Samadhi 1: Nils Frahm

One cannot say enough about the genius and utter virtuosity of this man, the Berlin-based Nils Frahm. He is a true monk of the keyboards.

Some people send me to links of electro- or trance music, and some of it could be a kind of spiritual music, and it’s also possible to get a feeling of “moment” in this. But this Nils Frahm is way, way different stuff — it is true spiritual trance, sacred music in the truest sense. This is samadhi (yes, his samadhi, to be sure, but you can absorb the liberating glow of his buzzing one-pointed no-mind state well enough to imagine the possibilities, if you haven’t practiced yet). This is dharana (one-pointed concentration). This is meditation through the ears, if a human can ever create it nearly on par with the singing birds, the sound of that car, the sunlight on the floor, scent of this espresso wafting up: meditation: dhyana.

There: samadhi, dharana, and dhyana — already three limbs of Ashtanga. Approximately, since it is still compounded phenomena requiring wires and silicone and metal and wifi — like Gregorian chant or great Celtic music, it lifts to truly refined deeper transcendent states, even though mediated by “things.”

Frahm’s music is just-now mind in aural form, and it leaves barely any traces of dust behind. When I describe it as meditation, it is with full awareness not the real kind of meditation we must do ourselves, and certainly no “substitute” for it. (So many people are accustomed to experiencing such a transcendent sensuality and consider it to be, as the dopamine floods their minds in the hearing of it, a true spiritual experience worthy of sitting meditation’s effects. So this caveat must be made clear.) But it is the picture and sound one of the closest mentally constructed things I have heard to real and true samadhi, in any cultural vocabulary. When you hear him, you know yourself in it, and yet it uses a language which is not familiar to our subject/object brains.

Since being introduced to his by Niko Michos, I have returned to it many times. Here is a filmed version of two of my favorite compositions, “Says” and “Toilet Brushes.”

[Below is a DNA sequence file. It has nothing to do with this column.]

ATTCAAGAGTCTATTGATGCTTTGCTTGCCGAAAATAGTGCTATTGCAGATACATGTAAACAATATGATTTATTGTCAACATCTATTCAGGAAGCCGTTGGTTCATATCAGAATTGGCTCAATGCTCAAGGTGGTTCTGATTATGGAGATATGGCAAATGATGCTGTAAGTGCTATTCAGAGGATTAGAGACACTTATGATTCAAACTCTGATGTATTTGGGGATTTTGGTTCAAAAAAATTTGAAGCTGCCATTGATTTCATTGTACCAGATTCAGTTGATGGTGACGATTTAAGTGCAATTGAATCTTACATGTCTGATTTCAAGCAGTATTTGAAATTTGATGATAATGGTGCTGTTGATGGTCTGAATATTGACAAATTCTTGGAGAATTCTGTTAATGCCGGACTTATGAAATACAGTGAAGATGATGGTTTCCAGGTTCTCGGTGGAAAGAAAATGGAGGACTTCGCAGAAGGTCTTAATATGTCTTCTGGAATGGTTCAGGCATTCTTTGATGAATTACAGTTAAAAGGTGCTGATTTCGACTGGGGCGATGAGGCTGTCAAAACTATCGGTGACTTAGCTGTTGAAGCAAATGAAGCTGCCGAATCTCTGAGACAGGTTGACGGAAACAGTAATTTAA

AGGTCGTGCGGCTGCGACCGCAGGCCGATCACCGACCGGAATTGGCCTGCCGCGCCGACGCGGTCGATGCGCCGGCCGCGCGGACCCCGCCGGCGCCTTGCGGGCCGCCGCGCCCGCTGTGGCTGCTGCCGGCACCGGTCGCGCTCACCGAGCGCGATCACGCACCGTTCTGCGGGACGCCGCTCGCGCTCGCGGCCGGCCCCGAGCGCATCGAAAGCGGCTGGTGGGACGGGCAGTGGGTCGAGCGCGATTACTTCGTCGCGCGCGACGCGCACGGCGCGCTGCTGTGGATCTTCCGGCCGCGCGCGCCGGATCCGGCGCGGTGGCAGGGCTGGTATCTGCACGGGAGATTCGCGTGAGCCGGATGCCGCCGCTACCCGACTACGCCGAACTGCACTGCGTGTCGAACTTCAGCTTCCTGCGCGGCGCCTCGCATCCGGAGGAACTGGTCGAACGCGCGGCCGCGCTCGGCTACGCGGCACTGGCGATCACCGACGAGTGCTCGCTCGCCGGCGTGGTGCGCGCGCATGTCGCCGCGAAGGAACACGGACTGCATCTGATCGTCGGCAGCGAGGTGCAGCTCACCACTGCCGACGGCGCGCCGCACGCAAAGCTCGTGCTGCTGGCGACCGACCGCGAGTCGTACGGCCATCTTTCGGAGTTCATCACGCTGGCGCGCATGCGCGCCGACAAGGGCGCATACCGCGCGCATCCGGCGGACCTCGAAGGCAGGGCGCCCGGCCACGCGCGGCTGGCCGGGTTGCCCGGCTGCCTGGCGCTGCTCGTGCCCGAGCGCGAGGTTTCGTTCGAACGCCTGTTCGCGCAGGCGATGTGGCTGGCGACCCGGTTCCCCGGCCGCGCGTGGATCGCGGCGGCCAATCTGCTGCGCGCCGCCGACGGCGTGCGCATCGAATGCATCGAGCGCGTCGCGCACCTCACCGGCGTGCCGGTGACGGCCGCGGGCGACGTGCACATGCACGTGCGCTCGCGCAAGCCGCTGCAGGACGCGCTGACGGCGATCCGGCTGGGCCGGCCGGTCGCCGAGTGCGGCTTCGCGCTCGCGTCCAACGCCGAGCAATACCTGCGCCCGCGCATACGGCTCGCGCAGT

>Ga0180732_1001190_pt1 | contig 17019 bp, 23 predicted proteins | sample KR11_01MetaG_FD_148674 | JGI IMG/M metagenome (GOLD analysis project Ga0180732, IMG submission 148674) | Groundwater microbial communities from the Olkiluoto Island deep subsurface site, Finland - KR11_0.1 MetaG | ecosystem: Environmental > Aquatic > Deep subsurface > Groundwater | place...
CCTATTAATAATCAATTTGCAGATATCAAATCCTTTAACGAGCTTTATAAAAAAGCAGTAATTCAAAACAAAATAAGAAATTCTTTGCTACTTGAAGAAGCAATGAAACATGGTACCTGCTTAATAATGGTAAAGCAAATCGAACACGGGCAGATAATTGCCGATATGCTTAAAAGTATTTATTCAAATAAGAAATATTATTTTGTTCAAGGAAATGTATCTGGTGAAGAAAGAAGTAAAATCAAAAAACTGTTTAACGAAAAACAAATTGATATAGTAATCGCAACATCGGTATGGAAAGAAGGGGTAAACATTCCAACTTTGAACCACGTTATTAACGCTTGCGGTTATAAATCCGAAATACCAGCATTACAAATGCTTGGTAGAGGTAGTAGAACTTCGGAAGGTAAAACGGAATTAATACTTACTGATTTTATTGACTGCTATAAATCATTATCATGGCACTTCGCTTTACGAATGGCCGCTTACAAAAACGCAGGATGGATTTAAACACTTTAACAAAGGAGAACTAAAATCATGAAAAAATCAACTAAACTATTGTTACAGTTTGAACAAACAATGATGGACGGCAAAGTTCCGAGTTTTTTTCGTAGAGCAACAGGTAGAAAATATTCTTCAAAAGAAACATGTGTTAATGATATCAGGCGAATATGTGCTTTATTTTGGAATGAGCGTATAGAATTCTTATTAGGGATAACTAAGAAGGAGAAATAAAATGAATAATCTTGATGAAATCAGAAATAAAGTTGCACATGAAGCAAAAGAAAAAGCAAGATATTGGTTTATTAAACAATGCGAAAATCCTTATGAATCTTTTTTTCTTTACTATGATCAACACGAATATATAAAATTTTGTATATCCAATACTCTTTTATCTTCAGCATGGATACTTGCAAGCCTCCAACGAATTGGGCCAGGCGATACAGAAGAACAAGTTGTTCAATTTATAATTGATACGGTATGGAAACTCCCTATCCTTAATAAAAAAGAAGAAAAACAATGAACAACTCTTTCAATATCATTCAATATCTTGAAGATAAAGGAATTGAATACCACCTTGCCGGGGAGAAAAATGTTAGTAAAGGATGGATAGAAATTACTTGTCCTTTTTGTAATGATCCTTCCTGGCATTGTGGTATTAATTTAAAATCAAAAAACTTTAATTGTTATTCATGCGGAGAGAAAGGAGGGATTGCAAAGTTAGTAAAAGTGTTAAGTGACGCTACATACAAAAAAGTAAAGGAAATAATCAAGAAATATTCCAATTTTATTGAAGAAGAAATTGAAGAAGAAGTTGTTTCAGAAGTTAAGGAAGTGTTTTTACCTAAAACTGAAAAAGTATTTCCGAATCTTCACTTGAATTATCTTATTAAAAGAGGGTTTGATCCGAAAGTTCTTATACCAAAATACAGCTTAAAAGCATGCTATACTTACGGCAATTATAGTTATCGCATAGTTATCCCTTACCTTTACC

If humanity accomplishes its long-desired goal of destroying itself — either through thermonuclear conflagration (a more possible scenario than you would realize*) or as its own homemade flambĂ© en place, I would fervently wish that — to whoever or whatever might be listening out there, witnessing this species’ self-immolation, to better understand what or who we were, passionately, and the most exalted spiritual heights to which we (quite often) aspired — some heavenward-facing satellite dish out in the vastness of some Chilean mountain range, or the Hubble Telescope — would use its last dying atoms of battery power to beam out into the unspeakable infinity Nils Frahm’s “Says”. Just out into space. It would really tell “them” of what we sometimes were, what we aspired to be, and how we would regret ever feeling again once we have exited our flaming proscenium.

Were these notes to be our last utterance, at least we would be leaving behind a message that we were, though suicidal, capable of extreme profundity and the sincerest, purest yearning without the messy words that have probably led to our demise anyway. The last signal we ever send, it should be this. This should count as one of the greatest pieces of sacred music ever created, the trance-equivalent of the Fourth Movement from Mahler’s Fifth Symphony, Beethoven’s late string quartets, Philip Glass’s “Metamorphoses,” or Bach’s Goldenburg Variations. (Frahms’s performance of “Says” at at the Montreux Jazz Festival in 2015 tops even the transcendence offered above.)

Some more of his video performances:

“Toilet Brushes”, in its most manic and pure: (if this doesn’t turn you into a truer believer, then…)

And this:

“Says” in a radio studio, jamming. You can see details of his technical virtuosity with keyboard and machine:

But his live versions of it just astounds:

Enjoy.

*https://marginalrevolution.com/marginalrevolution/2019/07/what-is-the-probability-of-a-nuclear-war.html